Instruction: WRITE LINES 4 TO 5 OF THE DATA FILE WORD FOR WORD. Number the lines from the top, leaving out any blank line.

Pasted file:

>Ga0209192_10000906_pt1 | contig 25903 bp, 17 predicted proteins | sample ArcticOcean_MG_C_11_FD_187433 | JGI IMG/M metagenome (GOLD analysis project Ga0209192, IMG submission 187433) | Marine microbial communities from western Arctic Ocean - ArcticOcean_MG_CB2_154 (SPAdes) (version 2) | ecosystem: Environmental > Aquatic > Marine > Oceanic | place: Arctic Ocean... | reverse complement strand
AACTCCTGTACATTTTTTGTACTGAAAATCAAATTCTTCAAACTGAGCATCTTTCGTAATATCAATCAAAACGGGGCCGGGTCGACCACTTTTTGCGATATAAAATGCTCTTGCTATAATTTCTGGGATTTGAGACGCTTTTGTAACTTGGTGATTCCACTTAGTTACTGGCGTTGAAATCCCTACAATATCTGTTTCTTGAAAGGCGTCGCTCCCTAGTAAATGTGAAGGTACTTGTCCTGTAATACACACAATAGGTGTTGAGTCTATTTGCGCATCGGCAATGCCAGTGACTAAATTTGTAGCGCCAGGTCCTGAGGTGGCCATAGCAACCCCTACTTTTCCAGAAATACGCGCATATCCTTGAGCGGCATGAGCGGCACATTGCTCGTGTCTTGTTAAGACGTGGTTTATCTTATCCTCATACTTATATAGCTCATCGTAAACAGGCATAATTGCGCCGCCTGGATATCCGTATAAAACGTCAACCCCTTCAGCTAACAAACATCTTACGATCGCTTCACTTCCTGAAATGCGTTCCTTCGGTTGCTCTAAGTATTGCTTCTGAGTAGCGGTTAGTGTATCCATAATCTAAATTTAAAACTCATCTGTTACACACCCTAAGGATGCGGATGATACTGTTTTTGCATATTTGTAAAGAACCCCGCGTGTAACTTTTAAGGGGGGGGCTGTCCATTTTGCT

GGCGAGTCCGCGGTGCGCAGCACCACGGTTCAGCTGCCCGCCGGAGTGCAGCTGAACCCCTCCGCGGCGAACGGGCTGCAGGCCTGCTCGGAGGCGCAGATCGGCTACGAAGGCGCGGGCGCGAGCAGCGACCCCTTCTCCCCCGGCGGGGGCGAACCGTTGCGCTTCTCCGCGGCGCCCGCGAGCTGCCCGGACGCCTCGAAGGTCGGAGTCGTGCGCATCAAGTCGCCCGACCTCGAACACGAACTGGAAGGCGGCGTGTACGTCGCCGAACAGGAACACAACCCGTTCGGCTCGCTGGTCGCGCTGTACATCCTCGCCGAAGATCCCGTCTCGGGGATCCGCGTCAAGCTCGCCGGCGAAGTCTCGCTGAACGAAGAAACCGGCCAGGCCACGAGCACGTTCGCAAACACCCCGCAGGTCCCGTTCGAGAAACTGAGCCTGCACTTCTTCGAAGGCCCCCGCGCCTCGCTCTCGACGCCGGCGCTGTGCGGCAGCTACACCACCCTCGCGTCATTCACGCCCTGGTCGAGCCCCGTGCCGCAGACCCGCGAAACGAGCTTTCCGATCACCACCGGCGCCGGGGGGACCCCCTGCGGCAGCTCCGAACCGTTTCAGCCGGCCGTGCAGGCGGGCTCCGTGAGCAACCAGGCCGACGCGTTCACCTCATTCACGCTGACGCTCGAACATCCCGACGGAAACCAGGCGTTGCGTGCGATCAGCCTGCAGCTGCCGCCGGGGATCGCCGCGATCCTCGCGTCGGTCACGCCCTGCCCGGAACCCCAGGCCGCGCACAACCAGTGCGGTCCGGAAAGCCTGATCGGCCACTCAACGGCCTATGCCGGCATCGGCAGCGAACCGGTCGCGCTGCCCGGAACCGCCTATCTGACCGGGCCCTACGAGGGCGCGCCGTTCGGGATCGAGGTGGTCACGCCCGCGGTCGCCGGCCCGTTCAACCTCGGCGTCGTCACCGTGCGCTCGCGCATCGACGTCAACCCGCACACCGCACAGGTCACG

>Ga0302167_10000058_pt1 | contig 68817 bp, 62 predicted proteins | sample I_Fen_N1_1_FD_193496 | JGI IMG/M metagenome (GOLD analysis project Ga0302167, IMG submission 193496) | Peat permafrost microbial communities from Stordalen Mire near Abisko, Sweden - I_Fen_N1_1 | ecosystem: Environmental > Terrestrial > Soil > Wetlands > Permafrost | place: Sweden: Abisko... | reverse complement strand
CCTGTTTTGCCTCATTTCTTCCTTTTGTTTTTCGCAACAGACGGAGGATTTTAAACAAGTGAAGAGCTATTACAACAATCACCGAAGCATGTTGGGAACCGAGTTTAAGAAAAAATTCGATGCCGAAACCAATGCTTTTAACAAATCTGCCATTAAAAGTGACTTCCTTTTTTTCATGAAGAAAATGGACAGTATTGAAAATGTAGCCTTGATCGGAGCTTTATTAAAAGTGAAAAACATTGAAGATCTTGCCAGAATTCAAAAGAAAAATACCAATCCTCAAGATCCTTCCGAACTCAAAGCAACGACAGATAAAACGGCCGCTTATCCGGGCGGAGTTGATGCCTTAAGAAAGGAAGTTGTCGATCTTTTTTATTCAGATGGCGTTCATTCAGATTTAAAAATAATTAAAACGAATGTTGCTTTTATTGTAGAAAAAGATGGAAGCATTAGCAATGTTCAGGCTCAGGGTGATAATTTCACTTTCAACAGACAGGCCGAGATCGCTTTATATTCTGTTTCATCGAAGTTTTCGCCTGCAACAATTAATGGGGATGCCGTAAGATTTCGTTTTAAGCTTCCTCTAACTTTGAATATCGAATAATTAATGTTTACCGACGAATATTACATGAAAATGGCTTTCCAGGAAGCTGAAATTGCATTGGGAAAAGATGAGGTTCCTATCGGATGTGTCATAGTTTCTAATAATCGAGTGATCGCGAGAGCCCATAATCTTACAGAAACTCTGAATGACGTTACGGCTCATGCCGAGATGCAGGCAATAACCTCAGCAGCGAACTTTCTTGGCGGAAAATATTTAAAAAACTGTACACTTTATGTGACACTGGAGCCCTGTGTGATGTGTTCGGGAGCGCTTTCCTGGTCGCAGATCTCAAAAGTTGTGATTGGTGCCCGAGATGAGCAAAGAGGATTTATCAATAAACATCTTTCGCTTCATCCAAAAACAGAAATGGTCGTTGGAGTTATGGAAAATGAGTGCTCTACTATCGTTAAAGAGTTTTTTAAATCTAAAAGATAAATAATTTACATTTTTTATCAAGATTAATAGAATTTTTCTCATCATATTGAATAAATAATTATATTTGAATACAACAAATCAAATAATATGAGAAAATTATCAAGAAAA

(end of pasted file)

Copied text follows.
>Ga0302167_10000058_pt1 | contig 68817 bp, 62 predicted proteins | sample I_Fen_N1_1_FD_193496 | JGI IMG/M metagenome (GOLD analysis project Ga0302167, IMG submission 193496) | Peat permafrost microbial communities from Stordalen Mire near Abisko, Sweden - I_Fen_N1_1 | ecosystem: Environmental > Terrestrial > Soil > Wetlands > Permafrost | place: Sweden: Abisko... | reverse complement strand
CCTGTTTTGCCTCATTTCTTCCTTTTGTTTTTCGCAACAGACGGAGGATTTTAAACAAGTGAAGAGCTATTACAACAATCACCGAAGCATGTTGGGAACCGAGTTTAAGAAAAAATTCGATGCCGAAACCAATGCTTTTAACAAATCTGCCATTAAAAGTGACTTCCTTTTTTTCATGAAGAAAATGGACAGTATTGAAAATGTAGCCTTGATCGGAGCTTTATTAAAAGTGAAAAACATTGAAGATCTTGCCAGAATTCAAAAGAAAAATACCAATCCTCAAGATCCTTCCGAACTCAAAGCAACGACAGATAAAACGGCCGCTTATCCGGGCGGAGTTGATGCCTTAAGAAAGGAAGTTGTCGATCTTTTTTATTCAGATGGCGTTCATTCAGATTTAAAAATAATTAAAACGAATGTTGCTTTTATTGTAGAAAAAGATGGAAGCATTAGCAATGTTCAGGCTCAGGGTGATAATTTCACTTTCAACAGACAGGCCGAGATCGCTTTATATTCTGTTTCATCGAAGTTTTCGCCTGCAACAATTAATGGGGATGCCGTAAGATTTCGTTTTAAGCTTCCTCTAACTTTGAATATCGAATAATTAATGTTTACCGACGAATATTACATGAAAATGGCTTTCCAGGAAGCTGAAATTGCATTGGGAAAAGATGAGGTTCCTATCGGATGTGTCATAGTTTCTAATAATCGAGTGATCGCGAGAGCCCATAATCTTACAGAAACTCTGAATGACGTTACGGCTCATGCCGAGATGCAGGCAATAACCTCAGCAGCGAACTTTCTTGGCGGAAAATATTTAAAAAACTGTACACTTTATGTGACACTGGAGCCCTGTGTGATGTGTTCGGGAGCGCTTTCCTGGTCGCAGATCTCAAAAGTTGTGATTGGTGCCCGAGATGAGCAAAGAGGATTTATCAATAAACATCTTTCGCTTCATCCAAAAACAGAAATGGTCGTTGGAGTTATGGAAAATGAGTGCTCTACTATCGTTAAAGAGTTTTTTAAATCTAAAAGATAAATAATTTACATTTTTTATCAAGATTAATAGAATTTTTCTCATCATATTGAATAAATAATTATATTTGAATACAACAAATCAAATAATATGAGAAAATTATCAAGAAAA